Gospel: Luke 2:16-21
Unique to Luke’s Gospel, the mention of shepherds first seeking out and then reporting on finding Mary, Joseph and the baby lying in the manger at Bethlehem is more significant than it may first appear to the modern reader. Ordinarily, such announcements and the subsequent acts of glorifying and praising God were performed by great poets and orators on the occasion, for example, of the birth of a king. Nevertheless, Luke tells us that this honorable task was delegated to shepherds who were not only among the poorest of the poor but were even considered ignoble and outside the law, as their livelihood often required that they trespass on the property of others or poach off another’s water source in order to tend and feed their flocks. By specifying that these were the first to see and report and then glorify God for the birth of Jesus, Luke was, in dramatic effect, declaring that the prophecy of Isaiah was being fulfilled that “the lowly shall have the good news proclaimed to them” Isaiah 61:1
Also fulfilled in this brief Gospel text is the word spoken to Mary by the angel messenger on that occasion of annunciation; Mary was told, “behold, you will conceive in your womb and bear a son and you shall name him Jesus” Luke 1:31. That name Joshua in Aramaic Jeshua which means ‘Yahweh is salvation’ is the name by which Jesus and his mission are identified. Through him, God will truly effect the salvation of all sinful humankind. Mary’s role within this context is consonant with her role throughout the Gospels. By her humble manner, by her trust and dependence on God, she teaches us how to be disciples. Notice how carefully Luke expresses her attitude: ‘she treasured’ meaning ‘she reflected’. She does not allow fear over what she does not understand to paralyze her. Rather, she stored in her heart what she would not comprehend and in a spirit of trust she returned from time to time to revisit them and her future to God.
This joyous season of Christmas we are encouraged to believe that anything is possible. If we let our minds follow our hearts, like Mary, we can actually feel the presence of God among us. It is not too good to be true because that is just the way God feels. As we gather to experience these special blessings, we bring with us all the joys and sorrows of the year now past and ask to be blessed. We bring our hurts and regrets as well as our hopes and resolutions for the future. We bring work left undone, words left unsaid, wishes left unfulfilled and ask that God will bless all, heal all and turn all into a moment of grace.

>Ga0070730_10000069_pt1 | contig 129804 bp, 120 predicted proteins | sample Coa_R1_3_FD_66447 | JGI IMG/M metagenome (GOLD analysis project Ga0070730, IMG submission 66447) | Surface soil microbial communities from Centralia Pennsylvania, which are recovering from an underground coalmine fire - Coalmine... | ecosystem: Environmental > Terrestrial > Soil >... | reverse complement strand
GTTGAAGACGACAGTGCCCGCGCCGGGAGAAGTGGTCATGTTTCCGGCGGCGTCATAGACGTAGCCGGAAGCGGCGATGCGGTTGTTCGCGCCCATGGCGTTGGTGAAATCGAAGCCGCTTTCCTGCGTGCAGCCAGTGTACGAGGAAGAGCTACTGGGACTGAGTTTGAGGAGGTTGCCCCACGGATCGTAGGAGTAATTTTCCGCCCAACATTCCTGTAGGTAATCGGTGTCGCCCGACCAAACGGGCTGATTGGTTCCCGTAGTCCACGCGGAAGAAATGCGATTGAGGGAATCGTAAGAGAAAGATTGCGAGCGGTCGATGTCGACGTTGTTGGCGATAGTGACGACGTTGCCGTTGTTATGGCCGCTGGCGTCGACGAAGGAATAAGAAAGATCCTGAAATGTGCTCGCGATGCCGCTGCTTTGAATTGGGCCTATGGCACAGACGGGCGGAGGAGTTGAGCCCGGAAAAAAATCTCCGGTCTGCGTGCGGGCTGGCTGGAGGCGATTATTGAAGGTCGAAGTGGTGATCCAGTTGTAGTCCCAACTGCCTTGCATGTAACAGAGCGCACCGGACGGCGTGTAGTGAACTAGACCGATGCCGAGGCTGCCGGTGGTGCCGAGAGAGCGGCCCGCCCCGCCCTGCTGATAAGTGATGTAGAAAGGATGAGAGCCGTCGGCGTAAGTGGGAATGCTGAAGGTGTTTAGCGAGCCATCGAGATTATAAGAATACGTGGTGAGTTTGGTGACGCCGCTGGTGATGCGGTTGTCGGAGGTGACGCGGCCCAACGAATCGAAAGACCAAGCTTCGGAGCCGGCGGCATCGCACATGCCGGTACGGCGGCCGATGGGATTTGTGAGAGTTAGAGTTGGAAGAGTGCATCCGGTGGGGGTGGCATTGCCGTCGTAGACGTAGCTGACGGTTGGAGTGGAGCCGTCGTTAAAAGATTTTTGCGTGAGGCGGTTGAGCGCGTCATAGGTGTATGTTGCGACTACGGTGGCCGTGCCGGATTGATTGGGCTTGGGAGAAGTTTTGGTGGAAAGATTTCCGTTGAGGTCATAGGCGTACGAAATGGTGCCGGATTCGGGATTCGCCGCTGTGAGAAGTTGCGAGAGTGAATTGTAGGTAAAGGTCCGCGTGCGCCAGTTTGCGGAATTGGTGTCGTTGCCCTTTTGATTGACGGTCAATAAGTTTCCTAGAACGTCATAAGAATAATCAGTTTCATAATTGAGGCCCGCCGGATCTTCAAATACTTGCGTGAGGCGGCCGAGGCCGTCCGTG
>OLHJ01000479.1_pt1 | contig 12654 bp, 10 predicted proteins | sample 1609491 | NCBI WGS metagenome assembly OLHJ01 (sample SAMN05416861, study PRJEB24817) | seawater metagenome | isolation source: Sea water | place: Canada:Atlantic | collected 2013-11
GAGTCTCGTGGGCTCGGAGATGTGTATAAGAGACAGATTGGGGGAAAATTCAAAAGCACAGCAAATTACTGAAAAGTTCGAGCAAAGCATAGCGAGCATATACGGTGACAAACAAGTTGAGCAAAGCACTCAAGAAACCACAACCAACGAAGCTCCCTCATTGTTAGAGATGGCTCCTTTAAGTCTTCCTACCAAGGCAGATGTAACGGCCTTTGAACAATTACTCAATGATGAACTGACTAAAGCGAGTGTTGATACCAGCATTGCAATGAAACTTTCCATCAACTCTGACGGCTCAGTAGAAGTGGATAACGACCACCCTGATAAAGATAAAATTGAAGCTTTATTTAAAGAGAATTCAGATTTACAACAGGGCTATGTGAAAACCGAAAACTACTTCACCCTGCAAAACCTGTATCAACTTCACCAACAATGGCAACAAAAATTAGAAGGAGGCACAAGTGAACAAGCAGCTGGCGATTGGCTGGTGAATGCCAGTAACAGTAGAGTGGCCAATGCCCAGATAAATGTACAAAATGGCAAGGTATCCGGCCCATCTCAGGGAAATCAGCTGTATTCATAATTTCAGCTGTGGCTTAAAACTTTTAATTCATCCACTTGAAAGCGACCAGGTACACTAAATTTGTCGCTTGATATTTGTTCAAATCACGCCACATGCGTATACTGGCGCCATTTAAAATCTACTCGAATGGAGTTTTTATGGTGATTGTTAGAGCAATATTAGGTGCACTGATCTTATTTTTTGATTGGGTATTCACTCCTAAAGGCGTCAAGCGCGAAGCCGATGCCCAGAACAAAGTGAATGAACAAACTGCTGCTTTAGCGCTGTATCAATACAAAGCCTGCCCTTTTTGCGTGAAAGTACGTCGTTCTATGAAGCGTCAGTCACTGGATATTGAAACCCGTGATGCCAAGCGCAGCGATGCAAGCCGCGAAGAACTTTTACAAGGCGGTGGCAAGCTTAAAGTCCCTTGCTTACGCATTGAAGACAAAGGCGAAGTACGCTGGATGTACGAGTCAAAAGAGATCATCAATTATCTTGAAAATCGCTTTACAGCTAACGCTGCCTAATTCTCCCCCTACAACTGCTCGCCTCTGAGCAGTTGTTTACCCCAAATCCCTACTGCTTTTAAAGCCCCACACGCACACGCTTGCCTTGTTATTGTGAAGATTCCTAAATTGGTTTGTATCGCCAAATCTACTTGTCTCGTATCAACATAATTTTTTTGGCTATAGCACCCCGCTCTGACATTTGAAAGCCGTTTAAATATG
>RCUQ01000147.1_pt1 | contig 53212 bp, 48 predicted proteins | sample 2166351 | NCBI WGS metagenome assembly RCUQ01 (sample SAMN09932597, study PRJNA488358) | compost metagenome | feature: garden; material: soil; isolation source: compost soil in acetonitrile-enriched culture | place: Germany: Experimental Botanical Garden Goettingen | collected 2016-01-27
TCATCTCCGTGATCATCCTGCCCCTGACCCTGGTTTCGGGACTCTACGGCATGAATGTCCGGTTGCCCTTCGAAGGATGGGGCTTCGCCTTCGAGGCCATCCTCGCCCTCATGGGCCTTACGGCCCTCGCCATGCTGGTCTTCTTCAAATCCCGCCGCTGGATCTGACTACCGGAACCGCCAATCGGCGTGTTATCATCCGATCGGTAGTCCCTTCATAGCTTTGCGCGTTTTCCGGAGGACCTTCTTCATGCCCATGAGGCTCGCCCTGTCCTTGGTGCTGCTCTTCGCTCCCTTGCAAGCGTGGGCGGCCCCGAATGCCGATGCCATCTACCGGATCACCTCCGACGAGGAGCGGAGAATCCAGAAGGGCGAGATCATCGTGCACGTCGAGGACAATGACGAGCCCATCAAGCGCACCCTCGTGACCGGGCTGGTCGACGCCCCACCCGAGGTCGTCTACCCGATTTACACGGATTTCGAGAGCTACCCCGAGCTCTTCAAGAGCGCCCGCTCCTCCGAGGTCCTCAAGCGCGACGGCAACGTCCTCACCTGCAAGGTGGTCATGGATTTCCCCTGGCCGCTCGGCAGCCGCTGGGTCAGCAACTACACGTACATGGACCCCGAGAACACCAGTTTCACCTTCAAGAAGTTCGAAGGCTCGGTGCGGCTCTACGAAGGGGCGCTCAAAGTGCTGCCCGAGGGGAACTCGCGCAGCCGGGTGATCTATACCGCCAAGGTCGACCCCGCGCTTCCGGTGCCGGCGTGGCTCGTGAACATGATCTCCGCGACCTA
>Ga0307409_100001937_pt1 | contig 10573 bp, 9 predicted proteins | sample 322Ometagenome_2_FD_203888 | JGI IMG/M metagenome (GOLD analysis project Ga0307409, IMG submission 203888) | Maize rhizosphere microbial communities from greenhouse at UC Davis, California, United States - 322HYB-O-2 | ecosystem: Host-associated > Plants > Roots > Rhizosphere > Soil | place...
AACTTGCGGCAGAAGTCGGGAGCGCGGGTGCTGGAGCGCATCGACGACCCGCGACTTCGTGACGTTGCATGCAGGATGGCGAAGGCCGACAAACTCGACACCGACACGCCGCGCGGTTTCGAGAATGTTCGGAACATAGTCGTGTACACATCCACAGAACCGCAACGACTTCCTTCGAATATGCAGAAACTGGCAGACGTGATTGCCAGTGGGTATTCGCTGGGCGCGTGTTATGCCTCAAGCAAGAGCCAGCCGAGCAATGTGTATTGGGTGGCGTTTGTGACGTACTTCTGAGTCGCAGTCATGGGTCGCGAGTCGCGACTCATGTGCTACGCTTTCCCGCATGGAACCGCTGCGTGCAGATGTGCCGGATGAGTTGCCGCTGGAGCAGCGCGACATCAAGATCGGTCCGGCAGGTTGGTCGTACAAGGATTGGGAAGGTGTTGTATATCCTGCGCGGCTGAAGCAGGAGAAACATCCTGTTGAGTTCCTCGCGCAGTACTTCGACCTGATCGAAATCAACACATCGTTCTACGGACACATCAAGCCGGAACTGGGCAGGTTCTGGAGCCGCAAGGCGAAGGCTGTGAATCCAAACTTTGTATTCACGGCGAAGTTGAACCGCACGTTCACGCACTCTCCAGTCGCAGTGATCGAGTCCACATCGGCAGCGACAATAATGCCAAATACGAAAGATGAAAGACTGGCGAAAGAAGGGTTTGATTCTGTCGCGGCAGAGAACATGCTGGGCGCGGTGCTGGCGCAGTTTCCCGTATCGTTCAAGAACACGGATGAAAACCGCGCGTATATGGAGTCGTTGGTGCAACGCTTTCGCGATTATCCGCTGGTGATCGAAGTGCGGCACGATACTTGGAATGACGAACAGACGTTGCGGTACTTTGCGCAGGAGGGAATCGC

As we begin this new year let us allow ourselves to be inspired by this anonymous author, who wrote down words for blessing homes saying: over those we love as family and friends Lord our God, You whose home is in heaven and on earth, and in that undiscovered beyond, come and bless this house which is our home. Surround this shelter with your Holy Spirit; encompass all its sides with the power of your protection so that no evil or harm will come near. May that divine blessing shield this home from destruction, storm, sickness and all that might bring evil to us who live within these walls. Bless this doorway. May all who come to it be treated with respect and kindness. May all our comings and goings be under the seal of your loving care. Blessed be all the rooms of this home. May each of them be holy and filled with the spirit of happiness. May the dark powers never be given shelter within any of these rooms but banished as soon as they are recognized.
Bless this living room. May we truly live within it as people of peace. May prayer and playfulness never be strangers within its walls. Bless this place where we shall eat. May all our meals be sacraments of the presence of God as we are nourished at this altar-table. Blessed be the shrine of the kitchen. Bless the herbs and spices, the pots, the pans that prepare our meals. May the ill-seasonings of anger and bitterness never poison the meals prepared here. Bless this bathroom; may the spirits of health and healing abide here and teach us to know and love our bodies. Bless these bedrooms. Here we shall find rest, refreshment and renewal. May the spirit of love and affection touch all who shall use these rooms. May God remain upon this house, our home.